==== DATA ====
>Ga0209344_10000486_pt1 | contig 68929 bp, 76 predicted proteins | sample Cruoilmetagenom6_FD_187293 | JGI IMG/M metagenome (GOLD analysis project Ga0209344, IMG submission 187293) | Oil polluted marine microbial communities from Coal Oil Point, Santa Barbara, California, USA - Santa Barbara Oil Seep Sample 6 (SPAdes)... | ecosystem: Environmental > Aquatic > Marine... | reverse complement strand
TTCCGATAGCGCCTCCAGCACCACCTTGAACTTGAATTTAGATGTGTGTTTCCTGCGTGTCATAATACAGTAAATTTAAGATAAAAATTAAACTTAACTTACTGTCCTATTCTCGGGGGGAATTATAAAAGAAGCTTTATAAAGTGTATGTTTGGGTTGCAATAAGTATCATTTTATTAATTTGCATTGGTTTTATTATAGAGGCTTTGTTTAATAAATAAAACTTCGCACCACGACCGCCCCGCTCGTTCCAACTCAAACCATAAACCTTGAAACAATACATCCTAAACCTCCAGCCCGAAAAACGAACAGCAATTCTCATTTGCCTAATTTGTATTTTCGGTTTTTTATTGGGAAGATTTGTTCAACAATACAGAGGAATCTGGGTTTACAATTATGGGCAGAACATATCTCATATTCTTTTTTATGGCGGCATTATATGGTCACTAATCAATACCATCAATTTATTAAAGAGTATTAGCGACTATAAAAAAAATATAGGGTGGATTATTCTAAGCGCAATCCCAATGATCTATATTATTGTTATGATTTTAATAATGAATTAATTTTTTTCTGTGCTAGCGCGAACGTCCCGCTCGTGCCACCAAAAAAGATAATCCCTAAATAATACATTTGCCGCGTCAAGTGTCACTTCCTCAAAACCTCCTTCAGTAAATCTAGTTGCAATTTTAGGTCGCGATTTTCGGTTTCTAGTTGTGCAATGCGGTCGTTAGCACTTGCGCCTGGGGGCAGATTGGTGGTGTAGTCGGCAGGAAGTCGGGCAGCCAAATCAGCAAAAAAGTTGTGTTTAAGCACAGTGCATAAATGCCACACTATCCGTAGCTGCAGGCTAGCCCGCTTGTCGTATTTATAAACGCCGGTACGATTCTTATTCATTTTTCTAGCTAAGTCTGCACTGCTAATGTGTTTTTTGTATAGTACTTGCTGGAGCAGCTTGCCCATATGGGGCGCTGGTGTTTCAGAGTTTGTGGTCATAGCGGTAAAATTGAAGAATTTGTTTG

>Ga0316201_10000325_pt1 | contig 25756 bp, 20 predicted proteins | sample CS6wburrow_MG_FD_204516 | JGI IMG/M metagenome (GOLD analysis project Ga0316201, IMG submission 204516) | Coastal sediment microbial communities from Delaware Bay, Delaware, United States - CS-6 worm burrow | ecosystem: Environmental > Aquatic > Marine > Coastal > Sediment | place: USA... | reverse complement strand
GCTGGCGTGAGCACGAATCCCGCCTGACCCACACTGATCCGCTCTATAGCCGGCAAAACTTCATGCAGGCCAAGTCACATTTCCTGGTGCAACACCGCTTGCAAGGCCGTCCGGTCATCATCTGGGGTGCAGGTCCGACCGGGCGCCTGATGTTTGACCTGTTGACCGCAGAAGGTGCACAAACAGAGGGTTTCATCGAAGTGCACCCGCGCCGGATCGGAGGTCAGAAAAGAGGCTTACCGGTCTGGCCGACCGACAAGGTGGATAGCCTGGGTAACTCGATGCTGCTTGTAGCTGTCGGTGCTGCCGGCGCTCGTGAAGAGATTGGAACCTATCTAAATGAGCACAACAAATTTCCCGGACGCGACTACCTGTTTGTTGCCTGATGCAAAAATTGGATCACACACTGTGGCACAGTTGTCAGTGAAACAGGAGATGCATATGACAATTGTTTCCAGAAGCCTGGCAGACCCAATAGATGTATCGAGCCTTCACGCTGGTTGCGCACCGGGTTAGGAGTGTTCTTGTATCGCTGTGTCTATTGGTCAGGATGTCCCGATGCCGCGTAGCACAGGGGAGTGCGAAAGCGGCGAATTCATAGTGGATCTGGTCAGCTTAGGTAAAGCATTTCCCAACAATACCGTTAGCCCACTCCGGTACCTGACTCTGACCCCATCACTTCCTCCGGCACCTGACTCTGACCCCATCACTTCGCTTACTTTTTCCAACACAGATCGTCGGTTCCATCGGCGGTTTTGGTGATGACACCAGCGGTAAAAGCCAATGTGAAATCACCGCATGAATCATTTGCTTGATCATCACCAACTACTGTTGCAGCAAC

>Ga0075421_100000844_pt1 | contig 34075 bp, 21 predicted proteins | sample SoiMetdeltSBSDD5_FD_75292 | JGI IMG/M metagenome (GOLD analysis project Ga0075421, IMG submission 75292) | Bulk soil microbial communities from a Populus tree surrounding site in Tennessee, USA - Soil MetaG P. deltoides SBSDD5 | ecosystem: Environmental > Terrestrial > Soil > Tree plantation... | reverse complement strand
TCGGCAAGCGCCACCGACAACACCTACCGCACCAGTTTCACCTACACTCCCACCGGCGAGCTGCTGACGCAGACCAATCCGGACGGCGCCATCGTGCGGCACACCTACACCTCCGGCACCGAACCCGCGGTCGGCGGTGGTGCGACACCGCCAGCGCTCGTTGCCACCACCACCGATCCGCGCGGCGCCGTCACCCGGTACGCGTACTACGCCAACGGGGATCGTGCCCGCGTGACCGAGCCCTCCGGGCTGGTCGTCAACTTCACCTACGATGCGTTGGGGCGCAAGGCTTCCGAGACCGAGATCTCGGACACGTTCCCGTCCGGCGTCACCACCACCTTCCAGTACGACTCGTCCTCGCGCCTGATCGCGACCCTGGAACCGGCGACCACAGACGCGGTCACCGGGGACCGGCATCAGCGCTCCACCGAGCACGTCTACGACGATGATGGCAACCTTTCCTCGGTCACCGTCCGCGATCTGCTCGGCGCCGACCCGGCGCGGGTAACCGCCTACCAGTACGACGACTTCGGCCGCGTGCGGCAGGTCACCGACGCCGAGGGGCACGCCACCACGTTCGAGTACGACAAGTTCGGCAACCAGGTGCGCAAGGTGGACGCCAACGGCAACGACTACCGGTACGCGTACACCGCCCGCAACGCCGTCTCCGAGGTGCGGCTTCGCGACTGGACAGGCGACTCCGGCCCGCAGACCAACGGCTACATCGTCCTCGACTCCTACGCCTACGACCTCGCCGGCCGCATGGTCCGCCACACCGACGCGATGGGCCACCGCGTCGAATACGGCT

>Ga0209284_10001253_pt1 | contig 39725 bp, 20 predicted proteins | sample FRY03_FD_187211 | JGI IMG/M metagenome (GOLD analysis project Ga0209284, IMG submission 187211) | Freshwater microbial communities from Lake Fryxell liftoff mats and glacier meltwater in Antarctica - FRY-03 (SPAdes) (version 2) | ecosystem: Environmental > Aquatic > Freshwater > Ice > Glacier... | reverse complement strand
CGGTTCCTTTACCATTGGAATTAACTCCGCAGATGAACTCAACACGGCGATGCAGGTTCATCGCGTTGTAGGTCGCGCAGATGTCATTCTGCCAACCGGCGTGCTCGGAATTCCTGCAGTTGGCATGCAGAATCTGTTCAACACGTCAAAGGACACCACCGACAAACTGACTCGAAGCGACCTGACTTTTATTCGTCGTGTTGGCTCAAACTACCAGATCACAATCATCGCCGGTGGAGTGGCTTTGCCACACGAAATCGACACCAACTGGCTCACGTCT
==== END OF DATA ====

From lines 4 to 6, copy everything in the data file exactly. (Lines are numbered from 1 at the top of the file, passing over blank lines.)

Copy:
GCTGGCGTGAGCACGAATCCCGCCTGACCCACACTGATCCGCTCTATAGCCGGCAAAACTTCATGCAGGCCAAGTCACATTTCCTGGTGCAACACCGCTTGCAAGGCCGTCCGGTCATCATCTGGGGTGCAGGTCCGACCGGGCGCCTGATGTTTGACCTGTTGACCGCAGAAGGTGCACAAACAGAGGGTTTCATCGAAGTGCACCCGCGCCGGATCGGAGGTCAGAAAAGAGGCTTACCGGTCTGGCCGACCGACAAGGTGGATAGCCTGGGTAACTCGATGCTGCTTGTAGCTGTCGGTGCTGCCGGCGCTCGTGAAGAGATTGGAACCTATCTAAATGAGCACAACAAATTTCCCGGACGCGACTACCTGTTTGTTGCCTGATGCAAAAATTGGATCACACACTGTGGCACAGTTGTCAGTGAAACAGGAGATGCATATGACAATTGTTTCCAGAAGCCTGGCAGACCCAATAGATGTATCGAGCCTTCACGCTGGTTGCGCACCGGGTTAGGAGTGTTCTTGTATCGCTGTGTCTATTGGTCAGGATGTCCCGATGCCGCGTAGCACAGGGGAGTGCGAAAGCGGCGAATTCATAGTGGATCTGGTCAGCTTAGGTAAAGCATTTCCCAACAATACCGTTAGCCCACTCCGGTACCTGACTCTGACCCCATCACTTCCTCCGGCACCTGACTCTGACCCCATCACTTCGCTTACTTTTTCCAACACAGATCGTCGGTTCCATCGGCGGTTTTGGTGATGACACCAGCGGTAAAAGCCAATGTGAAATCACCGCATGAATCATTTGCTTGATCATCACCAACTACTGTTGCAGCAAC

>Ga0075421_100000844_pt1 | contig 34075 bp, 21 predicted proteins | sample SoiMetdeltSBSDD5_FD_75292 | JGI IMG/M metagenome (GOLD analysis project Ga0075421, IMG submission 75292) | Bulk soil microbial communities from a Populus tree surrounding site in Tennessee, USA - Soil MetaG P. deltoides SBSDD5 | ecosystem: Environmental > Terrestrial > Soil > Tree plantation... | reverse complement strand
TCGGCAAGCGCCACCGACAACACCTACCGCACCAGTTTCACCTACACTCCCACCGGCGAGCTGCTGACGCAGACCAATCCGGACGGCGCCATCGTGCGGCACACCTACACCTCCGGCACCGAACCCGCGGTCGGCGGTGGTGCGACACCGCCAGCGCTCGTTGCCACCACCACCGATCCGCGCGGCGCCGTCACCCGGTACGCGTACTACGCCAACGGGGATCGTGCCCGCGTGACCGAGCCCTCCGGGCTGGTCGTCAACTTCACCTACGATGCGTTGGGGCGCAAGGCTTCCGAGACCGAGATCTCGGACACGTTCCCGTCCGGCGTCACCACCACCTTCCAGTACGACTCGTCCTCGCGCCTGATCGCGACCCTGGAACCGGCGACCACAGACGCGGTCACCGGGGACCGGCATCAGCGCTCCACCGAGCACGTCTACGACGATGATGGCAACCTTTCCTCGGTCACCGTCCGCGATCTGCTCGGCGCCGACCCGGCGCGGGTAACCGCCTACCAGTACGACGACTTCGGCCGCGTGCGGCAGGTCACCGACGCCGAGGGGCACGCCACCACGTTCGAGTACGACAAGTTCGGCAACCAGGTGCGCAAGGTGGACGCCAACGGCAACGACTACCGGTACGCGTACACCGCCCGCAACGCCGTCTCCGAGGTGCGGCTTCGCGACTGGACAGGCGACTCCGGCCCGCAGACCAACGGCTACATCGTCCTCGACTCCTACGCCTACGACCTCGCCGGCCGCATGGTCCGCCACACCGACGCGATGGGCCACCGCGTCGAATACGGCT